We got back home in the mid-afternoon and enjoyed and early dinner and a movie. I spun…

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This is Butte Shadows on Rambouillet from Three Waters Farm. I am behind on starting my TWF Handspun Sweater-along spin and this spin was another impulsive delay. Beautiful and fun and I love it, but a delay nonetheless.

I’m not quite sure why I’m putting off the sweater spin. Part of this particular delay was because I’d just re-tied the drive band on my Schacht Reeves and wanted to make sure it was just right. Part of it was that I really just wanted to spin this colorway asap. I think another part of me is also a little nervous about the Big Sweater Spin though. I’ve set myself a lofty goal spinning for a Tecumseh sweater. Even though I know that if I don’t quite get the yarn right I’ll have no problem finding a pattern that will work, I am still a little worried I won’t get that yarn quite right. Because I want it to be right.

So I’ve been kind of sidling up to these fibers, waiting for my own trepidation to lift…

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For the fog to dissipate on my own vision & determination & motivation in this project. It’s all here, carefully curated; Grey for the main color, Iron Blue & Sunshiney Day for the contrasts. I just need to bring it out into the light and get working on it.

I woke up today and it was still warm, but there was not a bit of fog or haze. The light breeze meant the sun shone brightly. The fog has lifted and I think I’m seeing clearly. It’s time to wrap up my distractions and get a move on, I think.

27 thoughts on “Waiting For The Fog To Lift

  1. What lovely fog! I love how it softens everything. The current and future spins are lovely! I feel sure you can do this, control card at hand.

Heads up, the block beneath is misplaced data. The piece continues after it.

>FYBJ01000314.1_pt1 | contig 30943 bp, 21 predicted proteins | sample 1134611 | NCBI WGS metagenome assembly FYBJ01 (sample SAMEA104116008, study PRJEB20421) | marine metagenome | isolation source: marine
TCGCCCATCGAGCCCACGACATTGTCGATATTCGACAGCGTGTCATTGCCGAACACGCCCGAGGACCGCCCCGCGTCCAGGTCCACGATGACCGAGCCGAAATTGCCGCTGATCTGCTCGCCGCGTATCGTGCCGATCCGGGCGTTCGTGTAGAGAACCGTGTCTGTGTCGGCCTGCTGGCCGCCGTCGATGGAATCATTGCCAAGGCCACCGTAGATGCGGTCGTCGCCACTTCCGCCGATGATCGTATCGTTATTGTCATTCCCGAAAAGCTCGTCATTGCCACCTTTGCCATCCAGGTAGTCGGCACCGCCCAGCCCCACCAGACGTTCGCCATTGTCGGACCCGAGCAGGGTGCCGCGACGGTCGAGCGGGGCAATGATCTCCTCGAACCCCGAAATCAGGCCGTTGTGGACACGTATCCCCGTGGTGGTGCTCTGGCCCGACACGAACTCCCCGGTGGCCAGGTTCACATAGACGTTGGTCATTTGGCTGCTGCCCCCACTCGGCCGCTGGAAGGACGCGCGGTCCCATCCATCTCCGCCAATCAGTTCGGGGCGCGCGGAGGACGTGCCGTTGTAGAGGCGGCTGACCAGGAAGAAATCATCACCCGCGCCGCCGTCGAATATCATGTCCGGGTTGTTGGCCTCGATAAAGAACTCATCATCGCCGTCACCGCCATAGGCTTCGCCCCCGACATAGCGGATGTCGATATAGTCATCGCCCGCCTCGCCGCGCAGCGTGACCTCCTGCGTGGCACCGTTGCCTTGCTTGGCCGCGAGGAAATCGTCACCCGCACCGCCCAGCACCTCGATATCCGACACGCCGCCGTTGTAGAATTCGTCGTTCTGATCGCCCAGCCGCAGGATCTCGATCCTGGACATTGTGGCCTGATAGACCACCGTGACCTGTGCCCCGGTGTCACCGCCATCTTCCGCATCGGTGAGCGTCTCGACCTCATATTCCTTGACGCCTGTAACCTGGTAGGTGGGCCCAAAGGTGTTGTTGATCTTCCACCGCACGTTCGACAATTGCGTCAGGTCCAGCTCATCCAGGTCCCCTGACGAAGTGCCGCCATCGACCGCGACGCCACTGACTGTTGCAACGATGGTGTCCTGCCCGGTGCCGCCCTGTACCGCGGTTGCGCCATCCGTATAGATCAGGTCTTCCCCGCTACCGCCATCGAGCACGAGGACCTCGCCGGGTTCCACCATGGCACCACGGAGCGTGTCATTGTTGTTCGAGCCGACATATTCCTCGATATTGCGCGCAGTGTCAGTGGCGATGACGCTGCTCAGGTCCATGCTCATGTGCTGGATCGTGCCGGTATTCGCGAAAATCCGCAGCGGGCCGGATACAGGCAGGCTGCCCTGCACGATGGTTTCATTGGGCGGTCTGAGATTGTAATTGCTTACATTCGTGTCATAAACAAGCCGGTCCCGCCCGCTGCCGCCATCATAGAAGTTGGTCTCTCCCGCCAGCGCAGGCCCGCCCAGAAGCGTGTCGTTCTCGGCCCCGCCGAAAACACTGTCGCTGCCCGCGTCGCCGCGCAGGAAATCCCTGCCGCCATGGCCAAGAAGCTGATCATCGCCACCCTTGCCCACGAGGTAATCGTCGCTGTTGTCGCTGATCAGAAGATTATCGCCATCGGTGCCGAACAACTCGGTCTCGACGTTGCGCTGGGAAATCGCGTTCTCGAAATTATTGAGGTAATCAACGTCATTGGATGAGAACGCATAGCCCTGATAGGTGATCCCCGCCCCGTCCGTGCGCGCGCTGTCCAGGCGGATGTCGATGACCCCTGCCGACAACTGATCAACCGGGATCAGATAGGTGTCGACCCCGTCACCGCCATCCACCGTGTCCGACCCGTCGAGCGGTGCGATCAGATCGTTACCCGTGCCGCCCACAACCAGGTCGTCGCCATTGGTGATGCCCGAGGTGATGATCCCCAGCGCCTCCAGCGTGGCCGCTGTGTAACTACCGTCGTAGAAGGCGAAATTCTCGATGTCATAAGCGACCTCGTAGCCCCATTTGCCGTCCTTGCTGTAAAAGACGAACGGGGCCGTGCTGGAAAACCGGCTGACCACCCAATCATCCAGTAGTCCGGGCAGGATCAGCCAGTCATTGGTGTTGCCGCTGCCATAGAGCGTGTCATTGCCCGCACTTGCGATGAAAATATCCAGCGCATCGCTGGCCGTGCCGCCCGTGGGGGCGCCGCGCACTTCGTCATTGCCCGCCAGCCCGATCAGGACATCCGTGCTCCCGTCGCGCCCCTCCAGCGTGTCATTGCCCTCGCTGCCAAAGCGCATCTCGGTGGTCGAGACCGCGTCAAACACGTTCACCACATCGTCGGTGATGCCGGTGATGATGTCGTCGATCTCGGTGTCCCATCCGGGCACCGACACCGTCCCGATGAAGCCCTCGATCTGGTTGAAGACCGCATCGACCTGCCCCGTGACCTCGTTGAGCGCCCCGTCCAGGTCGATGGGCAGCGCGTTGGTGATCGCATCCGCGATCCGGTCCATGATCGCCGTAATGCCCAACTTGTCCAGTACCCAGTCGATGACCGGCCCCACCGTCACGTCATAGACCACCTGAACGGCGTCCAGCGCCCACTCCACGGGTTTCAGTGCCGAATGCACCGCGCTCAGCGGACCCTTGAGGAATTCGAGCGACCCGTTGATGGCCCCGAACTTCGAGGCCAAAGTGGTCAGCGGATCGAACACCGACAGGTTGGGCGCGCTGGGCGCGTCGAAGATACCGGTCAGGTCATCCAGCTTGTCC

1. I’m sure, too. DK has just always alluded me, at least spinning to DK on purpose. Worst case scenario I’ll hit a sport of worsted weight and find a different pattern to use, I suppose!

      1. My friend and spinning teacher says I can get any weight I want as long as I don’t care how many plies it is. 🙄 She has a point. Maybe spin your default but put an extra ply in it?

      2. I don’t have a default yarn! Honestly! I actually work hard not to! I think I’m super weird for that, but because I work in so many different weights all the time I don’t have one that is most comfortable any more. And I like it that way! I will fuss about it, but I’ll get there. I have time and patience on my side! And extra fiber just in case!

      3. Well, first of all, Mary Ann usually gets awfully close with her colorways between lots. And second, if I still have the first lot, I can mix the two before spinning. If the first is already spun, it’s not going to be anything different than different skeins of the same dye lot from somewhere like Malabrigo, so swapping skeins out at the end of the row totally works. In short, I just don’t worry about it. 🙂

      4. Sounds like a plan! I hope you have enough, though. So much easier.

        A woman in my knitting group was spinning today. Just enough to finish the last few inches of sleeve on her sweater.

  2. You guys go on the most wonderful adventures! I love seeing the fog lifting and the wildlife starting to appear. I just took a look at Tecumseh and understand why you want everything to be ‘just right’ for it. I love the design, the oversized fit, and the message. It’s going to be both a show-stopper and a sweater you will wear over and over. Now I want to make one – just don’t have the confidence level of that much colorwork – YET. When I do, this is what I’ll make. Now get going on that spin!